This is the first thing the admissions officers will read so try and be as original as possible by trying to avoid opening sentences such as:

  • "Since I was a child I have wanted to study ......."

  • "I like.....because,"

  • "I want to do this course because..."

You might also get told to avoid using quotes and as a general rule that may work, however if it fits what you want to say and you can explain the effect it has had on you in choosing said subject to study at a degree level, then go for it. Although remember that in your introduction you want to give the admissions officer a sense of who you are, not who you think they want you to be, or what someone else says about your chosen degree.


If you are struggling, try writing your main body first and you may find that there are some interesting points you can move to your introduction.


Middle Body


This can be split into several paragraphs (just remember that you have a 42 line limit and gaps between paragraphs count as lines) or a single one, the choice is yours and it will not affect your application in anyway.


If you have done some work experience directly or indirectly linked to your degree, participated in competitions, read books, listened to podcasts, lectures, etc, now is the time to really expand on what you learned and took away from those experiences. What is it about those talks and books that you found interesting? Has your perception of your chosen degree been challenged and in what way? How has your understanding of your degree subject deepened? If you choose to talk about your A-level subjects (which you don't HAVE to do contrary to what your teachers might say- look at the psychology or medicine personal statements to see how that works) how do they relate to your chosen degree and if not, what transferable skills can you bring? The same goes for any work experience. Was there anything you were surprised by when exploring your chosen subject further?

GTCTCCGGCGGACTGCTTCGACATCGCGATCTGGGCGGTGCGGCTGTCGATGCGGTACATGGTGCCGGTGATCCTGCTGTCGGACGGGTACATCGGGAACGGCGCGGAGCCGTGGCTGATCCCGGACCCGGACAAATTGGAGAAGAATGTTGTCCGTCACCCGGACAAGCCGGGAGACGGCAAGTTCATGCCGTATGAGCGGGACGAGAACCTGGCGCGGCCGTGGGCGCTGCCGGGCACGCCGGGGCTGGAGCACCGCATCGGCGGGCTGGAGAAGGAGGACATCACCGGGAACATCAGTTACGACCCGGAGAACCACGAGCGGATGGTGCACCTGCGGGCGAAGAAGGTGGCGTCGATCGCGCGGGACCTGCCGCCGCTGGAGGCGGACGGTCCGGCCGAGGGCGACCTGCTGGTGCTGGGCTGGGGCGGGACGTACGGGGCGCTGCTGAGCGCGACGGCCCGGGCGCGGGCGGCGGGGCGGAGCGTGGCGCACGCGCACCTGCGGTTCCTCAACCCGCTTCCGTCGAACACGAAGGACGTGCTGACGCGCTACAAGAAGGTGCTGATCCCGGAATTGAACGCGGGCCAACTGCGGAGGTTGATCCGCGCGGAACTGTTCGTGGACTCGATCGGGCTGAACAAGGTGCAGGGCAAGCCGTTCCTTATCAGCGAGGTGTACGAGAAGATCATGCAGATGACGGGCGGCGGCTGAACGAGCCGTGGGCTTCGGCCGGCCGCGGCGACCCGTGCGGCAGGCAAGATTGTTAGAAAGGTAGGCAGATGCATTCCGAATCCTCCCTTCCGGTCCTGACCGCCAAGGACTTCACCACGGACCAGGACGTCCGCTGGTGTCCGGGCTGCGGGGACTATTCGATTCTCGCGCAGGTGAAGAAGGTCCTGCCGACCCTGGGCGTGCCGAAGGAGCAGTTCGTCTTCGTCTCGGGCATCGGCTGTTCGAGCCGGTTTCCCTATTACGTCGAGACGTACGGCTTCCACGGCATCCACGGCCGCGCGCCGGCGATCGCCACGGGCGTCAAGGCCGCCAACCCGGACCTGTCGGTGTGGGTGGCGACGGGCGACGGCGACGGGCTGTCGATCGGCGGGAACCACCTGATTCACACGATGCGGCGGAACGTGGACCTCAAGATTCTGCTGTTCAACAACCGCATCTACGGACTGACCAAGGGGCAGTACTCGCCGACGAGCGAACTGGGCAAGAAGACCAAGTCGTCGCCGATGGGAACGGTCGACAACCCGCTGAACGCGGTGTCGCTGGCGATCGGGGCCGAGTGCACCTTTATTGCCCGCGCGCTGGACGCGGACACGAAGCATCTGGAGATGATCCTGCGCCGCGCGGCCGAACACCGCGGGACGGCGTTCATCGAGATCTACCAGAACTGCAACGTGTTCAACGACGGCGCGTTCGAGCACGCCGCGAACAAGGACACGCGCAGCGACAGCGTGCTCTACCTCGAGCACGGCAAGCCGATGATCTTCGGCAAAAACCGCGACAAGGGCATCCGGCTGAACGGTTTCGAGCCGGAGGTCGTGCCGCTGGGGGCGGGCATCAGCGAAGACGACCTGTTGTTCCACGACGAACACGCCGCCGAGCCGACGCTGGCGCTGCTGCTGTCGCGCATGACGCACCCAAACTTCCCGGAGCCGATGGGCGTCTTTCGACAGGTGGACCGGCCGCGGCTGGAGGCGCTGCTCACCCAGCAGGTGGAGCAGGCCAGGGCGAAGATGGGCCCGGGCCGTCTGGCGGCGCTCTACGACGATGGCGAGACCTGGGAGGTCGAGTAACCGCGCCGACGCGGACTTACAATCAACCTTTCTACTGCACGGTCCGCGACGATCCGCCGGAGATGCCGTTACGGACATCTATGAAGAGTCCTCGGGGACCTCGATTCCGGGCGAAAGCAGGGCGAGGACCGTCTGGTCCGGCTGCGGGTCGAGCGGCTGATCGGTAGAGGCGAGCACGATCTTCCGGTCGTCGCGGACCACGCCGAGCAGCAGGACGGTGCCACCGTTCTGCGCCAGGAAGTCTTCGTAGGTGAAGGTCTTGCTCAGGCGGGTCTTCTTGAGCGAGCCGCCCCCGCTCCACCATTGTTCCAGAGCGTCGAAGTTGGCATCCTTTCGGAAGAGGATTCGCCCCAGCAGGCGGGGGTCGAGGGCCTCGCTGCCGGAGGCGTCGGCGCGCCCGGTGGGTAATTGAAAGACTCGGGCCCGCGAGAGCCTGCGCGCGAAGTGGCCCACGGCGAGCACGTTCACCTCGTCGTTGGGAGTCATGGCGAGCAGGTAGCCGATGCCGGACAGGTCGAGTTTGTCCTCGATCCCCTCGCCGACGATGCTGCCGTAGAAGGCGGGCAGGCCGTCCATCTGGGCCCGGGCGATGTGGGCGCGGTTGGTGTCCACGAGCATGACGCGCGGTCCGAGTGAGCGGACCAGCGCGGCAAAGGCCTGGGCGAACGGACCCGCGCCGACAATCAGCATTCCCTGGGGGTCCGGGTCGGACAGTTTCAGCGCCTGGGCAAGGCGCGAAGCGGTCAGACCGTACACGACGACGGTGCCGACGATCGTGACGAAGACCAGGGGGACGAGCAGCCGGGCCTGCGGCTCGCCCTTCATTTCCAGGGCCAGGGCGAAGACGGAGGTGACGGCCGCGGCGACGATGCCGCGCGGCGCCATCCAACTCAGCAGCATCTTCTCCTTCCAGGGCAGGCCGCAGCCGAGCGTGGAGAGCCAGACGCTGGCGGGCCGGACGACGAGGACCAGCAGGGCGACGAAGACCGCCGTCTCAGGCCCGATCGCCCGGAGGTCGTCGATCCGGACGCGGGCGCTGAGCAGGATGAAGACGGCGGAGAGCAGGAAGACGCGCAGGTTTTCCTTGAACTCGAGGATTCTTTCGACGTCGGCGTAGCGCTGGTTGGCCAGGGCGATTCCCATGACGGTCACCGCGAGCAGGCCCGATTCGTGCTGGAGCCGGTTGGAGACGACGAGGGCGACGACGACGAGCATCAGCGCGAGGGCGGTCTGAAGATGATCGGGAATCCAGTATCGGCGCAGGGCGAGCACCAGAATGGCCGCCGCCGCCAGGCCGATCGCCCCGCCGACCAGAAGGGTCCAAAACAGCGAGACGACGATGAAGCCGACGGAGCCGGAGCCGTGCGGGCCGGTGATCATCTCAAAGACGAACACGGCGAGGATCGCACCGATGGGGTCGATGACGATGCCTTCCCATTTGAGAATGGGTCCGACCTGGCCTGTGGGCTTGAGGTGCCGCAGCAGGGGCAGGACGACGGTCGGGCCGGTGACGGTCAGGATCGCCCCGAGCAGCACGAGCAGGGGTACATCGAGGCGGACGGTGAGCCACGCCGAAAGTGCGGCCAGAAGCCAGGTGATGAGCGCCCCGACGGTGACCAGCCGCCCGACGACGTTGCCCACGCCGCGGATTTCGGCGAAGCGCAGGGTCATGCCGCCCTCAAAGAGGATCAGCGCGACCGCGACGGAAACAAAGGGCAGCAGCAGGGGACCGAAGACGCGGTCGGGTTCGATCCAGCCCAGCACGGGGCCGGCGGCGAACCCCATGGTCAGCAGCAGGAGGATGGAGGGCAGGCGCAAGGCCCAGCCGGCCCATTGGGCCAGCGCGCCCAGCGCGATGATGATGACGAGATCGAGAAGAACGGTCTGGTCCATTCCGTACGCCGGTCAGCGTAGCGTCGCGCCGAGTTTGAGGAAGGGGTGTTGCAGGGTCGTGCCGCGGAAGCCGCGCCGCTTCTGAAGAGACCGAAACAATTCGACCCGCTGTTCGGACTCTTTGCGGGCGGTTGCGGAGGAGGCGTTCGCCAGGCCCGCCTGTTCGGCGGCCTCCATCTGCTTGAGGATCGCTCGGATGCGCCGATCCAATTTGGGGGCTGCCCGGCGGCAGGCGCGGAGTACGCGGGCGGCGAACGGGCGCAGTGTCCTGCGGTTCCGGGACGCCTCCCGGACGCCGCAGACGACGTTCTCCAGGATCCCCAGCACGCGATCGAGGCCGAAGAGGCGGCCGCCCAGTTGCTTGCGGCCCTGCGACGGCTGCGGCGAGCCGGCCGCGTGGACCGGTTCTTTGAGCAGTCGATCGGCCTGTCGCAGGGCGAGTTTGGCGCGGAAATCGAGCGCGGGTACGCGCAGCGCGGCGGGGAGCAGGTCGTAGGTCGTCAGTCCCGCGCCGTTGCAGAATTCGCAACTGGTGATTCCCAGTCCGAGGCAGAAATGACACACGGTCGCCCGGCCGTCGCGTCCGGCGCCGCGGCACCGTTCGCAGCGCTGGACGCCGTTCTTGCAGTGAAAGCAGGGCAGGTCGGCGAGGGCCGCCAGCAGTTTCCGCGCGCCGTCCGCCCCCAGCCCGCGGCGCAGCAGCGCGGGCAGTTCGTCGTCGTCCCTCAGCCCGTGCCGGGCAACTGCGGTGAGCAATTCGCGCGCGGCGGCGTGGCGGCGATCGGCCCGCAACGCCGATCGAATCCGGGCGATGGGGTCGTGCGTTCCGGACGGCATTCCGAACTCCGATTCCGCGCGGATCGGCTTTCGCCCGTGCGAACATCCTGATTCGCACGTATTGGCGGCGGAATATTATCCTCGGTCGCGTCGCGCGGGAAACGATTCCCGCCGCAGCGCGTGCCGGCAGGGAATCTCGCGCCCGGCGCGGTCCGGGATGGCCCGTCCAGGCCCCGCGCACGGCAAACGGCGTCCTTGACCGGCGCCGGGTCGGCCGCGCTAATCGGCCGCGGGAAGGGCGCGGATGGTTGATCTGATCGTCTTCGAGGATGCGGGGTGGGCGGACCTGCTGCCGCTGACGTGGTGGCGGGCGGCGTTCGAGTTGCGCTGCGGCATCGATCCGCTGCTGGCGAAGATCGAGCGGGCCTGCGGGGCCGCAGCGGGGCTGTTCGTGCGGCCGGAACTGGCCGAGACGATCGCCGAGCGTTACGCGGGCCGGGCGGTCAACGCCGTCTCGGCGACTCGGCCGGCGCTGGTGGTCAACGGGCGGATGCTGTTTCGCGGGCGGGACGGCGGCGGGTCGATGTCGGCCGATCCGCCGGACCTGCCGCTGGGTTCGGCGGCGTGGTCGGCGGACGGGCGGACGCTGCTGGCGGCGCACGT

You can use these questions as sentence starters and during this section, try to come back to why what you have said makes you an ideal candidate for the course that you are applying to.


A practical tip is not to be too concerned about the word limit when starting off and just write in as much depth as you can for a chosen 2-4 activities you want to talk about. After that, you can go back and cut out words and phrases that are not needed.


Conclusion


The end of your personal statement shouldn't take you too long to write. Pick 2-3 extra curricular activities, depending on how many characters you have left, explain your role and how it along with any skills you picked up links to either your degree or how you will contribute to university life (societies etc). The last line should be a concluding sentence, re-iterating your passion and enthusiasm to study your degree.


Thats pretty much it.


I hope this break down helps you in writing your personal statement. My last piece of advice is just a reminder for you to be your authentic self and have fun! Applying for university can be scary but you ARE smart enough and deserve to be at an institution that values you and will help you work towards your future goals!


Example Personal Statements

Hi, I'm Aba and I started The Student Scope to give other students advice on their academic journey. Have a look around and enjoy!